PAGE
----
- Inconsistent - This is my decision! No, wait...I read a good book and now THIS is my decision. We all know that fair isn’t always equal, but inconsistent leaders are the ones who change their mind all the time, and provide different answers to the same question on a regular basis.
- Unaware - There is nothing worse than a leader who doesn’t know, nor takes the time, to know what is truly going on in the classroom. Leaders need to check in on staff, students and parents. They need to talk to their counselors, school nurse and secretary to keep their thumb on the pulse of what is going on in the lives of stakeholders. They may not always be able to change the situation but they can certainly help make it a bit better. Additionally, school leaders need to know what their staff is teaching, what kids are learning, and how well students and adults are getting along. Being clueless is not the trait of a good leader.
In the End
This is not meant to pick on leaders, because all leaders have some of those traits from time to time. It’s when they exhibit those traits regularly that problems occur. As we talk about the need for teaching and learning to change, we must make our best attempt to get leadership to change. Great leaders work with stakeholders and communicate regularly using more than newsletters. They provide and take feedback from students, staff and parents, and really try to make changes with that feedback in mind.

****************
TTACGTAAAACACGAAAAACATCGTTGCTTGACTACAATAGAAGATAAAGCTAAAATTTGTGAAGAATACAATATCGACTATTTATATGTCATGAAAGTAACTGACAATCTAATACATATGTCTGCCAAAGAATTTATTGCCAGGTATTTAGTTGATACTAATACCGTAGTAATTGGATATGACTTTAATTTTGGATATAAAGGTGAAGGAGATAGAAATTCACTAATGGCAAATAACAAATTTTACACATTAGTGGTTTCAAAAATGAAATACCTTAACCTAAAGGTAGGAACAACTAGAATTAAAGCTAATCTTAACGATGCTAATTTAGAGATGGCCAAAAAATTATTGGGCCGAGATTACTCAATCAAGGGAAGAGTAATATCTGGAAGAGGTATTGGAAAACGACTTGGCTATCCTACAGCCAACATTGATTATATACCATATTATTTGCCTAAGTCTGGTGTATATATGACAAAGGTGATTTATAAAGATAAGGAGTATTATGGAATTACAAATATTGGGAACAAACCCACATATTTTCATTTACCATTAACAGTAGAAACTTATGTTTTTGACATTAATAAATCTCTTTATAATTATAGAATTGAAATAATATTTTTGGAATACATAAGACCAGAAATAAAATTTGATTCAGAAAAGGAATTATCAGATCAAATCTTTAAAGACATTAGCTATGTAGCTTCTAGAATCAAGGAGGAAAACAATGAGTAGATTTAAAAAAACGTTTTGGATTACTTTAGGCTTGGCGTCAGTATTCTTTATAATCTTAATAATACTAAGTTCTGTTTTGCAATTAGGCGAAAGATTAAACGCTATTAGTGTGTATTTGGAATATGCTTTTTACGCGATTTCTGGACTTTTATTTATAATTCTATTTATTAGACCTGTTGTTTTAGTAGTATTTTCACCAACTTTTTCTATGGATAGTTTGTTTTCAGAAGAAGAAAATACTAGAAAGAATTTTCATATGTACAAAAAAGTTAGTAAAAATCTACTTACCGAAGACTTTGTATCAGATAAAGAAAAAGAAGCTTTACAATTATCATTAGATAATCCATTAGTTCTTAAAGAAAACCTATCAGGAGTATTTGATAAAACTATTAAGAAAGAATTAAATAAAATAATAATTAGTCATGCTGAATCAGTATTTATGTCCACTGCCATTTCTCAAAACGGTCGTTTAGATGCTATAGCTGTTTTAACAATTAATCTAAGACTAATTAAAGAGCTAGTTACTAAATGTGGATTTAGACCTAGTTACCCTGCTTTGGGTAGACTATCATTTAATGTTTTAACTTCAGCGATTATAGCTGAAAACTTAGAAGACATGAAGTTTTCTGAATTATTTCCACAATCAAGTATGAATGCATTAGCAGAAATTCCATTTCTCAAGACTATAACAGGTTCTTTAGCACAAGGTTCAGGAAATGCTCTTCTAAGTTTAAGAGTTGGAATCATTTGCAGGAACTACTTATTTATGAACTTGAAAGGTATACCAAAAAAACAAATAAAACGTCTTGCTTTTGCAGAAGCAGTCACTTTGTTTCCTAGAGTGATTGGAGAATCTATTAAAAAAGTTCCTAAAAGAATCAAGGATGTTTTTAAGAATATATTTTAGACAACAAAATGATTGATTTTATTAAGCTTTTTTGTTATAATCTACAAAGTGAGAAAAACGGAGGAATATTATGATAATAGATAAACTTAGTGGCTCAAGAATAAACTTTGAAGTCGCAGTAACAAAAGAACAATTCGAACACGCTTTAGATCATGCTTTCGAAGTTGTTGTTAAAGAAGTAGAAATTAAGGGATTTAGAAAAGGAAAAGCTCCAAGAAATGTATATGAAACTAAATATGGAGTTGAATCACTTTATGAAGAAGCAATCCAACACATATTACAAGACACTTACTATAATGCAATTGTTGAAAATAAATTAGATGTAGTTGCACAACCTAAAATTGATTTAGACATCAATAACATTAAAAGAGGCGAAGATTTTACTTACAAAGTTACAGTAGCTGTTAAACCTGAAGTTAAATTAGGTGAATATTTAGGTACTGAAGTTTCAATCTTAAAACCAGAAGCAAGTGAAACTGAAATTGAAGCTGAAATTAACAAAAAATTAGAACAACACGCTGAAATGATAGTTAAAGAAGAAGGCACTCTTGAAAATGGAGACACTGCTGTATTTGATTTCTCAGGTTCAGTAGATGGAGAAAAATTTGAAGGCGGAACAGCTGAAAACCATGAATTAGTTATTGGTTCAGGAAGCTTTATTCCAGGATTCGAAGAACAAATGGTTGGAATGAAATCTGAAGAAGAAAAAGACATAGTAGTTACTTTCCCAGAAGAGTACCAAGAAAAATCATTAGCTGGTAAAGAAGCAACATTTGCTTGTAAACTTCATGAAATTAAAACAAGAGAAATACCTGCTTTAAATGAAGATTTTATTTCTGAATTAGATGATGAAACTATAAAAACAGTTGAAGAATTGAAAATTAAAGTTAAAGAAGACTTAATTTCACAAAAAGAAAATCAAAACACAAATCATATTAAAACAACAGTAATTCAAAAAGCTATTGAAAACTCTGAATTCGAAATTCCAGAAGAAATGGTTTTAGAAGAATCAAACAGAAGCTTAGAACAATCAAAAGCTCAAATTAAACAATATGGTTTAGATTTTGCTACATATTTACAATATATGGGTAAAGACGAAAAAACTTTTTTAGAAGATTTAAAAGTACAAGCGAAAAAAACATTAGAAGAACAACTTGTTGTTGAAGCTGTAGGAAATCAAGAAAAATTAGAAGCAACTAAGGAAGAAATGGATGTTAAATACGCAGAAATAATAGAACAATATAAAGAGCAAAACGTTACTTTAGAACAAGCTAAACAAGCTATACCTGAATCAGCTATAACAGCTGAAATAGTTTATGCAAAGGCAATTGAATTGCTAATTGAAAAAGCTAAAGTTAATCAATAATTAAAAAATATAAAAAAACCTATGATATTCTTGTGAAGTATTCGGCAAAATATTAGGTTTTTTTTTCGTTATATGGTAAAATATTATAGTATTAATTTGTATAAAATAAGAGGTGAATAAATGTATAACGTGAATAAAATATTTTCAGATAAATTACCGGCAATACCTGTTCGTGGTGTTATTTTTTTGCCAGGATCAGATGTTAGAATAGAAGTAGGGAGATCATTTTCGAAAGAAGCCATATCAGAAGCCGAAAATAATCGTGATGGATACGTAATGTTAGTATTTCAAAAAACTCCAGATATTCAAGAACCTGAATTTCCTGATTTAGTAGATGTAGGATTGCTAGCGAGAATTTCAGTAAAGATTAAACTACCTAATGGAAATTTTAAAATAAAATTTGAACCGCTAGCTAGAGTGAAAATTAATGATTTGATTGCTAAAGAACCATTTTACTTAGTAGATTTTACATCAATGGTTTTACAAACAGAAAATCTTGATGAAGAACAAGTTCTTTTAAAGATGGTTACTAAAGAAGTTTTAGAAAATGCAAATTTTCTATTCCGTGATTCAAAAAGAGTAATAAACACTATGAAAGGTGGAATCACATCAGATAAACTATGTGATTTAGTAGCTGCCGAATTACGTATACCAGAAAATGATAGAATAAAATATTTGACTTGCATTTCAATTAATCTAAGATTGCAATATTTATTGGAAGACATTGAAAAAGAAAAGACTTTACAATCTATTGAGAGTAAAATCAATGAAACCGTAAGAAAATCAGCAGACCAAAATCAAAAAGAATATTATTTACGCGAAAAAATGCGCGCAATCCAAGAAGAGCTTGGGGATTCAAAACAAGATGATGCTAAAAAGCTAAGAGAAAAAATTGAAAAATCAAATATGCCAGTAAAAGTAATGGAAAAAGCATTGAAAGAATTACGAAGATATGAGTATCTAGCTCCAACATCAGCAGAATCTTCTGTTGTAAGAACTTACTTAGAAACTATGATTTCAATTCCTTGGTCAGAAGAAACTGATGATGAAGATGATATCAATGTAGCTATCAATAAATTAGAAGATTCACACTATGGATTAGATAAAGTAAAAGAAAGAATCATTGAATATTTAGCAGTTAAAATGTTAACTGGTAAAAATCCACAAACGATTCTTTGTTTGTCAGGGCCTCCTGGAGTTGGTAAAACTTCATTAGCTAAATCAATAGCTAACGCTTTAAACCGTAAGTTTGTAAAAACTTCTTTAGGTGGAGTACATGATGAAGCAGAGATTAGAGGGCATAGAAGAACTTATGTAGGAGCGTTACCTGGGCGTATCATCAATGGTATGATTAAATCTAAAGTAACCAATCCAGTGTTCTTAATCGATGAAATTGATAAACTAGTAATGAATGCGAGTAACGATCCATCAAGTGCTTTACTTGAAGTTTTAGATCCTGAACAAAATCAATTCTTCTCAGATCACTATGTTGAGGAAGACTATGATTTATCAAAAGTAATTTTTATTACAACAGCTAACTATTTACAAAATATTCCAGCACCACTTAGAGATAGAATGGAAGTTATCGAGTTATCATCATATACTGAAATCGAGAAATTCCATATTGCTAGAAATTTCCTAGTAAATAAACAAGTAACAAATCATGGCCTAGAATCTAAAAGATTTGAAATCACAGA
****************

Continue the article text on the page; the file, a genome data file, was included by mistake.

The power of leadership isn’t in getting the big office with all of the decision making or the bigger salary that may come with the position. The power of leadership is getting people together, creating strong relationships, and caring about what adults and children believe about school when they are within the walls of the building, and after they leave to enter the next phase of their lives.
We should expect a lot out of our leaders, and I believe that because I have had the experience of working with many great leaders. Not only did I have the good fortune to work with a few who I could call at anytime to ask for their insight, I have had the good fortune to work with some who were the epitome of great leadership. They were the ones we looked up to, listened to when they talked, and listened to us when we needed support. They told us when we were wrong, and celebrated when we were right. They brought people together and didn’t spend their time building coalitions in an effort to divide a group.
We need great leaders. We need men and women who are willing to take the time to work hard, listen to others, and learn from those around them. Our focus should always be on learning, and great leadership will get us there.
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The opinions expressed in Peter DeWitt’s Finding Common Ground are strictly those of the author(s) and do not reflect the opinions or endorsement of Editorial Projects in Education, or any of its publications.